I have two types of friends, those who use Twitter and those who don't. Far more fall into the second camp, and, I have to say, I feel a little sorry for them.
It's not that I'm a Twitter cheerleader or evangelist; far from it. I've seen its downside, particularly when some overblown rumor is circulating with the speed of a million keyboards. It can be intimidating—many of my friends have started an account and then fallen by the wayside as they fail to figure out how the thing works.
I was an early adopter, joining Twitter in July 2007. There wasn't much happening back then, so I basically ignored it for over a year. Then others joined, people I knew started following me, and I started following more people. People whose interests I shared, like @Travelwriticus, who tweets every day from Austria. He's fascinated with European castles and other historically interesting places, just like me. From him I learned about a fireworks display in Heidelberg during the time I was in Germany, which prompted me and my friends to visit Heidelberg and stay for the show. He also provided me with info on the Sound of Music tour my family took during our recent trip to Austria—there's nothing like a local for great travel info.
It was @UniofOxford who gave me the timely tip about this weekend's Open Door Days in Oxford. If I hadn't seen their tweet about it Friday, I'd never have spent a wonderful Saturday tramping through Oxford's hidden places.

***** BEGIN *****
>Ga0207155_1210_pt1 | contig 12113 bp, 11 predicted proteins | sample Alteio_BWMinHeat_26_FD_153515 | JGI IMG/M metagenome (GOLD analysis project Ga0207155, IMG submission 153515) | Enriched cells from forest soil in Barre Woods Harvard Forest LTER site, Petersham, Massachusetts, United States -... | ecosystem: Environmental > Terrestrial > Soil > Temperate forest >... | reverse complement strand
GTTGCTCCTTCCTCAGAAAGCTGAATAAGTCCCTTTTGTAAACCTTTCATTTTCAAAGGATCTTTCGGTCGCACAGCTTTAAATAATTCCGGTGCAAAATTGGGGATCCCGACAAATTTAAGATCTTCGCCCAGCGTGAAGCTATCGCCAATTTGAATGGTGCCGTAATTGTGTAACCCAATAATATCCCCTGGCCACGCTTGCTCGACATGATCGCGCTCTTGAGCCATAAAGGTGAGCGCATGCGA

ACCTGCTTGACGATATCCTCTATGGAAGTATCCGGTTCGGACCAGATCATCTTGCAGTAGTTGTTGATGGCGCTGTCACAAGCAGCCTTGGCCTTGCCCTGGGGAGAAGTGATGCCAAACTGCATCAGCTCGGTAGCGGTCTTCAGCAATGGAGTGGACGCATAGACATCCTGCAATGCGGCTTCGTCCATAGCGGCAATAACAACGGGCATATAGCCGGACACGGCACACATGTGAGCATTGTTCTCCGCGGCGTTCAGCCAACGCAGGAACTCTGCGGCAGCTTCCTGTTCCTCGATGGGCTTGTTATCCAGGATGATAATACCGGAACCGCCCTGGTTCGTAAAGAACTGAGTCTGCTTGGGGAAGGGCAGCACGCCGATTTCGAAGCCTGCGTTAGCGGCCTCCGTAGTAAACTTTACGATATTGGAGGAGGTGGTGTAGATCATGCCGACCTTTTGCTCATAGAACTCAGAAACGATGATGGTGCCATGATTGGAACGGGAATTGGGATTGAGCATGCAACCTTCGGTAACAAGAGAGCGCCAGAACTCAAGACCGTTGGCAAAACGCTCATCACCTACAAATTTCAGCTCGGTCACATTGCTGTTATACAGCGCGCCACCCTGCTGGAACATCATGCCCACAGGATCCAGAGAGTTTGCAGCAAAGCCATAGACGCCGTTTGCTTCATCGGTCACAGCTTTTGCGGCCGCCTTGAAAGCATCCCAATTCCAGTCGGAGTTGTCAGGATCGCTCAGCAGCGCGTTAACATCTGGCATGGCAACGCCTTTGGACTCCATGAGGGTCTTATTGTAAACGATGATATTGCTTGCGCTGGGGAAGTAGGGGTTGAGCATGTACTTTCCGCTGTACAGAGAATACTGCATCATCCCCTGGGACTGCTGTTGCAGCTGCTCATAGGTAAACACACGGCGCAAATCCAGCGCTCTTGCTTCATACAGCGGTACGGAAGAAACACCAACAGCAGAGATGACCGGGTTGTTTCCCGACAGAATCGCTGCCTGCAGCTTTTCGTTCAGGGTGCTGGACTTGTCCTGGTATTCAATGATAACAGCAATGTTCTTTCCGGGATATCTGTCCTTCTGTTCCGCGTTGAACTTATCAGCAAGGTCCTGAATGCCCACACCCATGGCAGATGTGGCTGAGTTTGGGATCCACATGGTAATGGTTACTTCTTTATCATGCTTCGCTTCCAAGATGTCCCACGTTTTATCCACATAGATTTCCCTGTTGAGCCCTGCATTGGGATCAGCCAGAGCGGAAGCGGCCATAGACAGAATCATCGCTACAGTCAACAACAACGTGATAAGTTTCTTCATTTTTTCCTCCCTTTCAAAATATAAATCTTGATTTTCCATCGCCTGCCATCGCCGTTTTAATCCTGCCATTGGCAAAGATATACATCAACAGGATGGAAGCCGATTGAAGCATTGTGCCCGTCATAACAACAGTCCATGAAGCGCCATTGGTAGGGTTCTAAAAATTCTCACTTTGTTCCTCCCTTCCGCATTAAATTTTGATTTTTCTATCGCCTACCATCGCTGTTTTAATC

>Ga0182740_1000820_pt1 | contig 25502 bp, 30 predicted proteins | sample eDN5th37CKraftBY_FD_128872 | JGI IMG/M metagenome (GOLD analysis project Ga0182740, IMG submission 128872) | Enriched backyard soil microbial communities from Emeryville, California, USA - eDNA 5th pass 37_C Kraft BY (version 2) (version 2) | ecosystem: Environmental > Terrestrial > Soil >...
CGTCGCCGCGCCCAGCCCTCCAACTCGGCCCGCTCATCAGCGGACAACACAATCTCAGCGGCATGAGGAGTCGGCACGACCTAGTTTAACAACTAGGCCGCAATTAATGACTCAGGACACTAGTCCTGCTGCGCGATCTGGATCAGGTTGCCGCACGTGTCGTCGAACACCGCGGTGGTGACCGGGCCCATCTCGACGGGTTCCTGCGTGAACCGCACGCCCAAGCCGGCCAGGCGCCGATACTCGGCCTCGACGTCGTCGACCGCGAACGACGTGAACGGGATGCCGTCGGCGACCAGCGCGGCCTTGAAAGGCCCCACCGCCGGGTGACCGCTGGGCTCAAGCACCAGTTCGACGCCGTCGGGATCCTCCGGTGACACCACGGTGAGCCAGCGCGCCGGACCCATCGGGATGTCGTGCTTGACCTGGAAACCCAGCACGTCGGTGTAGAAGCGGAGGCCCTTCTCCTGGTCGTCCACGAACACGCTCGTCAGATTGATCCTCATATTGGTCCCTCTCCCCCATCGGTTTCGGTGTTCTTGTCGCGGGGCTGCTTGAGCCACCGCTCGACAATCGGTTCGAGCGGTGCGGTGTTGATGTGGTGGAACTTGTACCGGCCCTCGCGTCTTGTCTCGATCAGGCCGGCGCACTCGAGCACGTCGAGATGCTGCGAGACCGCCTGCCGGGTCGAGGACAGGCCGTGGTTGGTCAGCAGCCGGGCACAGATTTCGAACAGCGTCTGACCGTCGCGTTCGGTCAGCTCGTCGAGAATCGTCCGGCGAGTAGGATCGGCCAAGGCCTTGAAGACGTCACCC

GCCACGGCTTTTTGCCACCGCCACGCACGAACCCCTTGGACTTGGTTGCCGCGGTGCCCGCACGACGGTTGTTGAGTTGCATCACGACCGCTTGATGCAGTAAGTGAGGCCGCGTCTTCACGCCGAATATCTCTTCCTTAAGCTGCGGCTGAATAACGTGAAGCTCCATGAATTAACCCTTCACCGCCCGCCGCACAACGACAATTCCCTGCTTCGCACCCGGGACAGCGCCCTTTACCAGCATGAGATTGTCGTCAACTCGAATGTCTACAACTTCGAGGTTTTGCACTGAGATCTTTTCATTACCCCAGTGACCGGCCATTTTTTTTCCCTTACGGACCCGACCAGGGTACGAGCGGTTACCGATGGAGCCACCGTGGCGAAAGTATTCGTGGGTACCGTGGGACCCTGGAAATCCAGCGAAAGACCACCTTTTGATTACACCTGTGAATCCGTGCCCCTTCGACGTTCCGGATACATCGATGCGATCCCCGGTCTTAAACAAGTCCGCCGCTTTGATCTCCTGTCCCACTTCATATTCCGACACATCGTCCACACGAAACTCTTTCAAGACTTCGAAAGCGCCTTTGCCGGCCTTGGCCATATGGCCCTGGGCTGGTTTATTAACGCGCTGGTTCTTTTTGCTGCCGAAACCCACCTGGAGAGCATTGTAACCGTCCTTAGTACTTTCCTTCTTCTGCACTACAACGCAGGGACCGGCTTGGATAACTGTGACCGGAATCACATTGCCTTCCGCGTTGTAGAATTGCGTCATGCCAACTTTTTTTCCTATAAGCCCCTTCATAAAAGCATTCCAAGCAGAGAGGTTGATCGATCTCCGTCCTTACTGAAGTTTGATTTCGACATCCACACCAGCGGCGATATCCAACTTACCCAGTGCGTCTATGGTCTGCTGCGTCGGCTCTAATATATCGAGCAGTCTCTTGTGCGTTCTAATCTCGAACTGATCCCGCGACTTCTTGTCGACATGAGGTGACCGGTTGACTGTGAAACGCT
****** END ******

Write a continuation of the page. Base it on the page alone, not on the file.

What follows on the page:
I'm not just interested in travel, of course. I also have a keen interest in exchange rates, particularly the dollar vs the pound and the euro. So I follow a couple of "pip" tweeters: @FreshPips and @forexnews (who just now tweeted about what Tyler Durden can teach us about personal finance—can't wait to check that out!) I also follow several news outlets, including @BreakingNews for breaking news all over the world. Maybe it's too much information: while my daughter was in Japan, I learned of three earthquakes, one typhoon, and one tsunami warning that struck Japan during that month.
And my passion for politics is satisfied by Twitter, too: I follow all my favorite political bloggers and others I've befriended in the political realm, like @barbwire55 and @karinjr. For expats like me, @usembassylondon has helpful updates and news of the home country.
You might argue an RSS feed would provide you with the same information: perhaps. I've never found an RSS feed that suits me the way Twitter does. Twitter provides a pleasant mix, friends tweeting their thoughts—and I only have interesting friends, of course, not those who write about what they have for breakfast. (Come to think of it, I'm very interested in what people have for breakfast—especially @susanffvk and @bazu and @tofu666.) Then there are those I follow in order to get an unexpected laugh, for example @sockington, a cat who does with a keyboard what Thurber did with a pen.
Speaking of animals, I follow quite a few animal activists, like @FARMUSA and @action4animals. I get lots of recipes from the foodies I follow, too. And there are dog people, like @thedogreporter who recently posted photos from her dog reporting trip to Africa—talk about living vicariously!